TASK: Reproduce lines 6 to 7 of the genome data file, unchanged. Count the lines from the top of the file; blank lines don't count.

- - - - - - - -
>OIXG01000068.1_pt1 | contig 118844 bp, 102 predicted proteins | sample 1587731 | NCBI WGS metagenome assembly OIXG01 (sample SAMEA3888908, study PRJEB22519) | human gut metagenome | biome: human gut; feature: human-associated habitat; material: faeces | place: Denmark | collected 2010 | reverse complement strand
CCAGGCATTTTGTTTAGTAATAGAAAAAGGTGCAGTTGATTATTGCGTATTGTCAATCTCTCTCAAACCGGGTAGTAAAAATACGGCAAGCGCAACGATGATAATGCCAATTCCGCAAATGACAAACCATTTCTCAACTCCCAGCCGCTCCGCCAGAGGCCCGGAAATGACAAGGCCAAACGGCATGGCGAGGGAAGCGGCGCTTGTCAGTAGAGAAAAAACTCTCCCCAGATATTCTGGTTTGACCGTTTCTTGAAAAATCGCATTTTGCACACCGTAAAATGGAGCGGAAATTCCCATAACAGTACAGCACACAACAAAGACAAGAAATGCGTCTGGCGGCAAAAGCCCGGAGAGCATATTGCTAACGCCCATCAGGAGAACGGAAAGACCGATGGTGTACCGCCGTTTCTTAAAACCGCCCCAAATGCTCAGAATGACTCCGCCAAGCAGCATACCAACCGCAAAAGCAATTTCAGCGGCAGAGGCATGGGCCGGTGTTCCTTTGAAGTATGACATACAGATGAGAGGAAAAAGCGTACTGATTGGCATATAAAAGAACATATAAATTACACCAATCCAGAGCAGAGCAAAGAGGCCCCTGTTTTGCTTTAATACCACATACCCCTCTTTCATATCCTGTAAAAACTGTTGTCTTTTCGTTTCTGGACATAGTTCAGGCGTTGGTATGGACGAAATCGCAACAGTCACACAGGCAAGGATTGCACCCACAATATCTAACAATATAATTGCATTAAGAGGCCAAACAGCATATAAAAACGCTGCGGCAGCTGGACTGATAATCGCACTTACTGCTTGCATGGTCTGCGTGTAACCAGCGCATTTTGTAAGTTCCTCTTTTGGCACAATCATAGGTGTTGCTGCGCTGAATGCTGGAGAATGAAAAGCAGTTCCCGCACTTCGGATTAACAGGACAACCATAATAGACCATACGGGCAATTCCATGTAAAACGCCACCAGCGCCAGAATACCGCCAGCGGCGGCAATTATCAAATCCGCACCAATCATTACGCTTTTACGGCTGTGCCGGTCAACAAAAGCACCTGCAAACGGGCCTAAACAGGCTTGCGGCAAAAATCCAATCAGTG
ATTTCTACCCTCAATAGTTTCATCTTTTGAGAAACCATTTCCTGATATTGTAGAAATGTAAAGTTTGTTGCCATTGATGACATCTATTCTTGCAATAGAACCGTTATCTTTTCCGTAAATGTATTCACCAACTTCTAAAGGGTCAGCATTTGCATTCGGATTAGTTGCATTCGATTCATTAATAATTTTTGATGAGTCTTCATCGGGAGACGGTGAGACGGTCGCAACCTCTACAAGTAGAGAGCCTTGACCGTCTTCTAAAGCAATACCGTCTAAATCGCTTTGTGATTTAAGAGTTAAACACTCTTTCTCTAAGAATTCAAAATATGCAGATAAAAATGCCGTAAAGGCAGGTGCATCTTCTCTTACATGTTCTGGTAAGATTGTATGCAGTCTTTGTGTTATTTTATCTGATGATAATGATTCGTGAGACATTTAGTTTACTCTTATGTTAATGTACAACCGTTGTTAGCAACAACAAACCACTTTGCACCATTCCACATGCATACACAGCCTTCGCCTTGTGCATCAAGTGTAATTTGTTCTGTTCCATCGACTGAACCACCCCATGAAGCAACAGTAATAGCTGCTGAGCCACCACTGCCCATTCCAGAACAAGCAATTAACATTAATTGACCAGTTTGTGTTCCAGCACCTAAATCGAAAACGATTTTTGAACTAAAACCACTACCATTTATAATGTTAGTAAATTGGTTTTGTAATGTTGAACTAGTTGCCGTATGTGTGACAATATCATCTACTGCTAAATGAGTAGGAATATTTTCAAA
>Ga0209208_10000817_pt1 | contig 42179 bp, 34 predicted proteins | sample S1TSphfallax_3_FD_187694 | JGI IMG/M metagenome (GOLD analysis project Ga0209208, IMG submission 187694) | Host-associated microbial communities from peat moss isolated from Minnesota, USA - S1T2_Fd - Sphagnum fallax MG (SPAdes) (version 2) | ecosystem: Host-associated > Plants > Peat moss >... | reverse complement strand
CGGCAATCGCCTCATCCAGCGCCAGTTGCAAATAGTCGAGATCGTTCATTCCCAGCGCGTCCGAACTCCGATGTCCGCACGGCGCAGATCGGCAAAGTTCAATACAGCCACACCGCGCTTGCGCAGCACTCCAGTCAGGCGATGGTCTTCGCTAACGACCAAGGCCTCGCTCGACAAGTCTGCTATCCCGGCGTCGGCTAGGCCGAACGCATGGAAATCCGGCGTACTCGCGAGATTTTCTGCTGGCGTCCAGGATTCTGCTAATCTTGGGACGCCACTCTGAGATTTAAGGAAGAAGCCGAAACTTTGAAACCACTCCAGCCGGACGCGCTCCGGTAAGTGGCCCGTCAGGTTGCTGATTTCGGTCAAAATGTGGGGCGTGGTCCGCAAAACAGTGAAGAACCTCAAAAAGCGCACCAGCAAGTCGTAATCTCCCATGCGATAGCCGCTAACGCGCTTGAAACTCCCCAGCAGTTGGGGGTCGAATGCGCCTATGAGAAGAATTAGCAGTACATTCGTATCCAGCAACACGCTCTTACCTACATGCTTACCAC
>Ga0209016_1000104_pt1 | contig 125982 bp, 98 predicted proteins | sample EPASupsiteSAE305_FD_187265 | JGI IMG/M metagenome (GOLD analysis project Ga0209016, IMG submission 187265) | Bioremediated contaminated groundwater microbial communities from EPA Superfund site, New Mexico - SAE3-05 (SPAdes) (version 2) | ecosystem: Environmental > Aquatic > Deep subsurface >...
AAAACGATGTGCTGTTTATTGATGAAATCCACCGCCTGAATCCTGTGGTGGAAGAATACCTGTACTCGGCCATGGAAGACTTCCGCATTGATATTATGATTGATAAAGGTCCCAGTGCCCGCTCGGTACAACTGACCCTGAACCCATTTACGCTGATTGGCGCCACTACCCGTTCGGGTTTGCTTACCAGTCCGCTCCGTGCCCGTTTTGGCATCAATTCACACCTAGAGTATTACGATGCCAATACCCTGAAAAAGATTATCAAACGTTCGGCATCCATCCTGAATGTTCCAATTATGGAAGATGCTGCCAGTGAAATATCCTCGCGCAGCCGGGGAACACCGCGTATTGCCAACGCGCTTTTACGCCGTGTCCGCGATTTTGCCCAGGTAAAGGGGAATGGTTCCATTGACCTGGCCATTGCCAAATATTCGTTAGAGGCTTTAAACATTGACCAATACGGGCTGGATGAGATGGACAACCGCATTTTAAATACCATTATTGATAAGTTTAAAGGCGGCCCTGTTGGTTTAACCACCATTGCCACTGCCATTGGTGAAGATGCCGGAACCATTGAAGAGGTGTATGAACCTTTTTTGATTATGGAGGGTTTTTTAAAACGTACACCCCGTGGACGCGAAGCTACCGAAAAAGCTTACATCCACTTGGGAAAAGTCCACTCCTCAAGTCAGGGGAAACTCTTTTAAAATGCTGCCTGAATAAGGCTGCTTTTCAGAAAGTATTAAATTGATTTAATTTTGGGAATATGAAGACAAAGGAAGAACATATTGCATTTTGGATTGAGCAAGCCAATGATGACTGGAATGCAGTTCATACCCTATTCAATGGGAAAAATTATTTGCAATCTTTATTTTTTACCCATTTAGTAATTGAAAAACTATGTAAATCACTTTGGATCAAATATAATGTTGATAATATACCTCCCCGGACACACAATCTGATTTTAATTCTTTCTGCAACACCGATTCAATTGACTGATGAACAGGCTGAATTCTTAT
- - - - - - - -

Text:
>Ga0209016_1000104_pt1 | contig 125982 bp, 98 predicted proteins | sample EPASupsiteSAE305_FD_187265 | JGI IMG/M metagenome (GOLD analysis project Ga0209016, IMG submission 187265) | Bioremediated contaminated groundwater microbial communities from EPA Superfund site, New Mexico - SAE3-05 (SPAdes) (version 2) | ecosystem: Environmental > Aquatic > Deep subsurface >...
AAAACGATGTGCTGTTTATTGATGAAATCCACCGCCTGAATCCTGTGGTGGAAGAATACCTGTACTCGGCCATGGAAGACTTCCGCATTGATATTATGATTGATAAAGGTCCCAGTGCCCGCTCGGTACAACTGACCCTGAACCCATTTACGCTGATTGGCGCCACTACCCGTTCGGGTTTGCTTACCAGTCCGCTCCGTGCCCGTTTTGGCATCAATTCACACCTAGAGTATTACGATGCCAATACCCTGAAAAAGATTATCAAACGTTCGGCATCCATCCTGAATGTTCCAATTATGGAAGATGCTGCCAGTGAAATATCCTCGCGCAGCCGGGGAACACCGCGTATTGCCAACGCGCTTTTACGCCGTGTCCGCGATTTTGCCCAGGTAAAGGGGAATGGTTCCATTGACCTGGCCATTGCCAAATATTCGTTAGAGGCTTTAAACATTGACCAATACGGGCTGGATGAGATGGACAACCGCATTTTAAATACCATTATTGATAAGTTTAAAGGCGGCCCTGTTGGTTTAACCACCATTGCCACTGCCATTGGTGAAGATGCCGGAACCATTGAAGAGGTGTATGAACCTTTTTTGATTATGGAGGGTTTTTTAAAACGTACACCCCGTGGACGCGAAGCTACCGAAAAAGCTTACATCCACTTGGGAAAAGTCCACTCCTCAAGTCAGGGGAAACTCTTTTAAAATGCTGCCTGAATAAGGCTGCTTTTCAGAAAGTATTAAATTGATTTAATTTTGGGAATATGAAGACAAAGGAAGAACATATTGCATTTTGGATTGAGCAAGCCAATGATGACTGGAATGCAGTTCATACCCTATTCAATGGGAAAAATTATTTGCAATCTTTATTTTTTACCCATTTAGTAATTGAAAAACTATGTAAATCACTTTGGATCAAATATAATGTTGATAATATACCTCCCCGGACACACAATCTGATTTTAATTCTTTCTGCAACACCGATTCAATTGACTGATGAACAGGCTGAATTCTTAT